Anarchism and science fiction: N


Ramez Naam: Nexus (2012)

Joint winner of the 2014 Prometheus award. Recommended as a "fun read" by a contributor to the Facebook Anarchism and Science Fiction Forum.

 

Josef Nesvadba: 'In the footsteps of the abominable snowman' (1964)

Story of telepathic yetis, part of which is set in Spain during the Civil War. Speaks unusually warmly of the anarchists: one character says "'They were men of courage and I remember them often. Naturally they had no idea that reason and intellect would get them nowhere.'"(1979 NEL pb collection of the same title: 169)


Robert Newman: The Fountain at the Centre of the World (2004)

Included in the science fiction reading list on the R.A. Forum website. It isn't actually sf, but it's so good that I'm opting not to delete this entry, in the hope that others will give it a try.

 

Chris Newport: The White Bones of Truth (1996)

Recommended by Common Action at the panel "Beyond The Dispossessed: Anarchism and Science Fiction" at the Seattle Anarchist Bookfair in October 2009.

 

photo of front cover of Nichols's Daily Lives in Nghsi-Altai

Robert Nichols: Daily Lives in Nghsi-Altai (1977–9) ; Red Shift (1977)

Short tetralogy, set in a near-future alternate-world central Asian land. Strong on ecological and (unusually) traditional-religious values, the anarchist influence is explicitly acknowledged. Written in a fragmented, poetic and impressionistic style, it's an interesting and important modern utopia. Daily Lives is preceded by an introductory work, Red Shift, in which characters include 'Errico Malatesta' and 'Sandy Berkman'.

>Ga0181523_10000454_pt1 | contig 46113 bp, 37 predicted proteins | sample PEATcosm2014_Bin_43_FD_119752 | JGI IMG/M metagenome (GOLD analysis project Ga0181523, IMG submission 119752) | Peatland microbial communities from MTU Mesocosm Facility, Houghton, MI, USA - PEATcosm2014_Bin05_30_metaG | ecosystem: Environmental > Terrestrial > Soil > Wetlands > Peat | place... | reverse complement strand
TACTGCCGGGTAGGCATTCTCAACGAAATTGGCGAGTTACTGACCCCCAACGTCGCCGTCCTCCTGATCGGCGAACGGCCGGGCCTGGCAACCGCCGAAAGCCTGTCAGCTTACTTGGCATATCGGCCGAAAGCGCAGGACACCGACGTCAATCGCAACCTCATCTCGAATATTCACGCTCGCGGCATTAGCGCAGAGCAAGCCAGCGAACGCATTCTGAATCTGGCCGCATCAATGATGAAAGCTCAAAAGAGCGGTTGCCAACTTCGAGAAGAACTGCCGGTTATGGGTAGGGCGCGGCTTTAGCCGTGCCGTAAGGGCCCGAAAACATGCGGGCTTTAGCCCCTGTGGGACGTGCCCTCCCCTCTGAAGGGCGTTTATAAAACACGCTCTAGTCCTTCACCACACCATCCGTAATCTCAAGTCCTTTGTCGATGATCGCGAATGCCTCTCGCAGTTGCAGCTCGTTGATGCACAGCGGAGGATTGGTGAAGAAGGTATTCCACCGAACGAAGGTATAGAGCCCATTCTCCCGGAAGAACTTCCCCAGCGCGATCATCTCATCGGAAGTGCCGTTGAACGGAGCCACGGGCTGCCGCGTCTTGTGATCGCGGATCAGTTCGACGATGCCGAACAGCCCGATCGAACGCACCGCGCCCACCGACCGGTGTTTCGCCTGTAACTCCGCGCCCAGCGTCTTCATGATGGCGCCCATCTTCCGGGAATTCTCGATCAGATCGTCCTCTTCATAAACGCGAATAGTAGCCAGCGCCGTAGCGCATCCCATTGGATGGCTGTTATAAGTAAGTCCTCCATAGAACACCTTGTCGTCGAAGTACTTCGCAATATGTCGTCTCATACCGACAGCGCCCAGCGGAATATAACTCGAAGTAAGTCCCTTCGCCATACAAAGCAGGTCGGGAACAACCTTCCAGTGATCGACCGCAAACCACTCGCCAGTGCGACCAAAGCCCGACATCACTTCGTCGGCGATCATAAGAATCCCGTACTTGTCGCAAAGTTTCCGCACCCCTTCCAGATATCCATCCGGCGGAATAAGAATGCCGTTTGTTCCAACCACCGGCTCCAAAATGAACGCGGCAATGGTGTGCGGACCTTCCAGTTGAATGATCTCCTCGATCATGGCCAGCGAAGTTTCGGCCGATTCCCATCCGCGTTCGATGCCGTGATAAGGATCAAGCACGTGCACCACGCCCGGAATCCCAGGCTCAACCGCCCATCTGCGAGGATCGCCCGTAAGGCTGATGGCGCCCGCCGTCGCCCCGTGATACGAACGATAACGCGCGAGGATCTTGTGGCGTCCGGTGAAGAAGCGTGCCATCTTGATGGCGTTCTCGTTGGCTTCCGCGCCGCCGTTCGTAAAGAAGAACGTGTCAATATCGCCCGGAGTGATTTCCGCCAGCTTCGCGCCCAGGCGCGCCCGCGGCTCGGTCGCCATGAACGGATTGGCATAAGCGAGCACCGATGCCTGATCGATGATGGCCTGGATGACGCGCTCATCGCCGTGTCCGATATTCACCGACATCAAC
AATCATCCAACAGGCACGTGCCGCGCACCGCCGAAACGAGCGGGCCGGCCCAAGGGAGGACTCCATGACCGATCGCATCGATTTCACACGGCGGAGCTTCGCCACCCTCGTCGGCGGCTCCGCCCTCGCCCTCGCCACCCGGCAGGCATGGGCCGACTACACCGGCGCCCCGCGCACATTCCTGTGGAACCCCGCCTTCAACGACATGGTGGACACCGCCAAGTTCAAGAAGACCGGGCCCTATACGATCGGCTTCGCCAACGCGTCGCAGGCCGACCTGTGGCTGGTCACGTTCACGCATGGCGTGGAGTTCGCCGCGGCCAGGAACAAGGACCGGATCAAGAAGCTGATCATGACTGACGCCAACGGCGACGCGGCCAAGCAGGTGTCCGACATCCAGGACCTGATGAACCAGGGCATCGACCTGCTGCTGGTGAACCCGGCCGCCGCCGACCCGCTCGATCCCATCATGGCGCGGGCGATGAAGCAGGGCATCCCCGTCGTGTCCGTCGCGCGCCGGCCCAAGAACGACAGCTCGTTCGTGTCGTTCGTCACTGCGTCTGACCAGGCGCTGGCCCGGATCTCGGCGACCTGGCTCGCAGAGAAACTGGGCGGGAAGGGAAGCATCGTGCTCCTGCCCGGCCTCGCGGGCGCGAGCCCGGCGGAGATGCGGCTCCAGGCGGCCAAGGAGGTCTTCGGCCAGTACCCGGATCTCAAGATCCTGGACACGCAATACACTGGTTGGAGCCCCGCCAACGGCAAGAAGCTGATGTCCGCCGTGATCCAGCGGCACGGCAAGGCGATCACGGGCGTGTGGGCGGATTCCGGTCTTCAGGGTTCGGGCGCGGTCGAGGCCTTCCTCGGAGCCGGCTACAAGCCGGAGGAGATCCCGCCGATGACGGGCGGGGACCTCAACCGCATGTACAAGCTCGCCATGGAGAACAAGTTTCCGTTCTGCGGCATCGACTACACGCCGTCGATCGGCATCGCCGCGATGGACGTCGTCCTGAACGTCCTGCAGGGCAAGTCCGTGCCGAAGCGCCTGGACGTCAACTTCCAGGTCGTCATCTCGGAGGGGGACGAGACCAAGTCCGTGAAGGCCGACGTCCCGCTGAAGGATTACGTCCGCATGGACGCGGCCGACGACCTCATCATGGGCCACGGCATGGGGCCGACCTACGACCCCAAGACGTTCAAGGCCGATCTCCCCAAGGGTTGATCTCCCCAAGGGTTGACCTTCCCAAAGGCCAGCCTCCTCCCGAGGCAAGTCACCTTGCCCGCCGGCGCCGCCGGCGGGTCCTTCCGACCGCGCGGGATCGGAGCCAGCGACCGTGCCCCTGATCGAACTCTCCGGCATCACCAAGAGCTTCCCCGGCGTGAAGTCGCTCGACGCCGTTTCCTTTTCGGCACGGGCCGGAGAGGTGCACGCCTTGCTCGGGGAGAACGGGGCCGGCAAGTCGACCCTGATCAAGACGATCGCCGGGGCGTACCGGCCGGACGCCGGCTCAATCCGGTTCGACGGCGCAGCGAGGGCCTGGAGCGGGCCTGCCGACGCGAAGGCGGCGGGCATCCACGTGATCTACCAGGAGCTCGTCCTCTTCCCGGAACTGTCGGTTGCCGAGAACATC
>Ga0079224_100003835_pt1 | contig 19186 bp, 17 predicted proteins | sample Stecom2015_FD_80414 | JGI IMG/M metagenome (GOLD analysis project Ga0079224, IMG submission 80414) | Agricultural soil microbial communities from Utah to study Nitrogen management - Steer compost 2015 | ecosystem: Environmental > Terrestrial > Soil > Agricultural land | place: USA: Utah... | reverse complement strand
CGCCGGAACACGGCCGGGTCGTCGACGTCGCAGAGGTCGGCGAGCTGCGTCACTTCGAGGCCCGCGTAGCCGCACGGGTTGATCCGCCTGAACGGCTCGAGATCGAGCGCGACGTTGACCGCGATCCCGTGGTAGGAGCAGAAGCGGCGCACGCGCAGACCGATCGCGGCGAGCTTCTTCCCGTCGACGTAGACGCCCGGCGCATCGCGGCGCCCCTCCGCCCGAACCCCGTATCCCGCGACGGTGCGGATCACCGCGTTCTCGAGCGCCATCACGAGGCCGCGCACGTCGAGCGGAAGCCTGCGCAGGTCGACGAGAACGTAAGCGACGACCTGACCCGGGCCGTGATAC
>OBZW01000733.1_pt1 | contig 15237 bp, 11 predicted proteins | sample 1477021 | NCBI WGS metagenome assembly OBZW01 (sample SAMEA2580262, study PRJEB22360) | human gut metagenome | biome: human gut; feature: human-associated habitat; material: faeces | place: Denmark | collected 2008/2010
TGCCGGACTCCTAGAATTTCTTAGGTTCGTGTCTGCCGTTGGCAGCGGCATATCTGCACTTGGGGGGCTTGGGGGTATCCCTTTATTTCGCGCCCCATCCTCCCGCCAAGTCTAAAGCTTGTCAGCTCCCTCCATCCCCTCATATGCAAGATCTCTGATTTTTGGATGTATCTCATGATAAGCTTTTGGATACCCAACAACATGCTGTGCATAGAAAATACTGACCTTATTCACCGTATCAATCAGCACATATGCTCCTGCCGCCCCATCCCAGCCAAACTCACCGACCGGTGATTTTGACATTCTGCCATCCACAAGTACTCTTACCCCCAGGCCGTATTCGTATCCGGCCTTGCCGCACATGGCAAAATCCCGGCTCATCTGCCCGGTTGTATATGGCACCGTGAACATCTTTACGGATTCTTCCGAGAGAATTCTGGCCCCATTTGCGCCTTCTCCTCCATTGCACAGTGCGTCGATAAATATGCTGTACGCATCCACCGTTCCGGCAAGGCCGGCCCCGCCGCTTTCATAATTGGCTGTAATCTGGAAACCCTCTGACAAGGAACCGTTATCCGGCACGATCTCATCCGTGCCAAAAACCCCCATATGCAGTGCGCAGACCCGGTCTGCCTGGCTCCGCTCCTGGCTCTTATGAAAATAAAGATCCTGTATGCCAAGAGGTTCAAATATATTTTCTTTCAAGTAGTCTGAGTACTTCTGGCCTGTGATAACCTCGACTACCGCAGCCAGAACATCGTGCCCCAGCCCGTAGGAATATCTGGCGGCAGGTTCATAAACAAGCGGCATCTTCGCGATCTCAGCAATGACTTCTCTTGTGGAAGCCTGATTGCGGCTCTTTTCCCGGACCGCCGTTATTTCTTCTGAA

"While Daily Lives is not widely known, it is one of the most important contributions to both literary and theoretical utopianism." (Clark 2009: 21-2) It was a significant influence on Ursula K. Le Guin, who is on record as saying that " . . . Nghsi-Altai is in some respects the very place I was laboriously trying to get to, and yet lies in quite the opposite direction . . .". (Le Guin 1982)

 

Larry Niven: 'Cloak of Anarchy' (1972)

In a future 'Free Park' anything goes, though automated 'copseyes' hover around ensuring there is no violence. Ron Cole decides to sabotage the copseyes and see what results, taking the opportunity to expound his theory of anarchism, which is actually anarcho-capitalism—"'After all, anarchy is only the last word in free enterprise.'" Though maintaining that the Free Park experiment without copseyes (which results in chaos) is too short an experiment to pass judgement on anarchy, at the conclusion of the story he recants, and declares anarchy unworkable because unstable.

   The story is badly written and badly argued, deliberately playing on the ambiguity of anarchy as a form of polity and anarchy as chaos.

Available on-line at www.larryniven.org/stories/cloak_of_anarchy.htm.


Larry Niven, Jerry Pournelle, and Michael Flynn: Fallen Angels (1991)

Prometheus Award winner.

 

Alice Nunn: Illicit Passage (1992)

. . . "highly anarchist, workers / working class organizing & revolting—really really excellent & one of the most political science fiction novels I've read in a long time . . ." (posting to anarchysf). Original and very readable, but less anarchist and more feminist than this quote suggests.

 


An beside the title means an item's particularly recommended by me. See my hotlist, for these recommendations only.

 

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This page was last revised on 2014-10-24.

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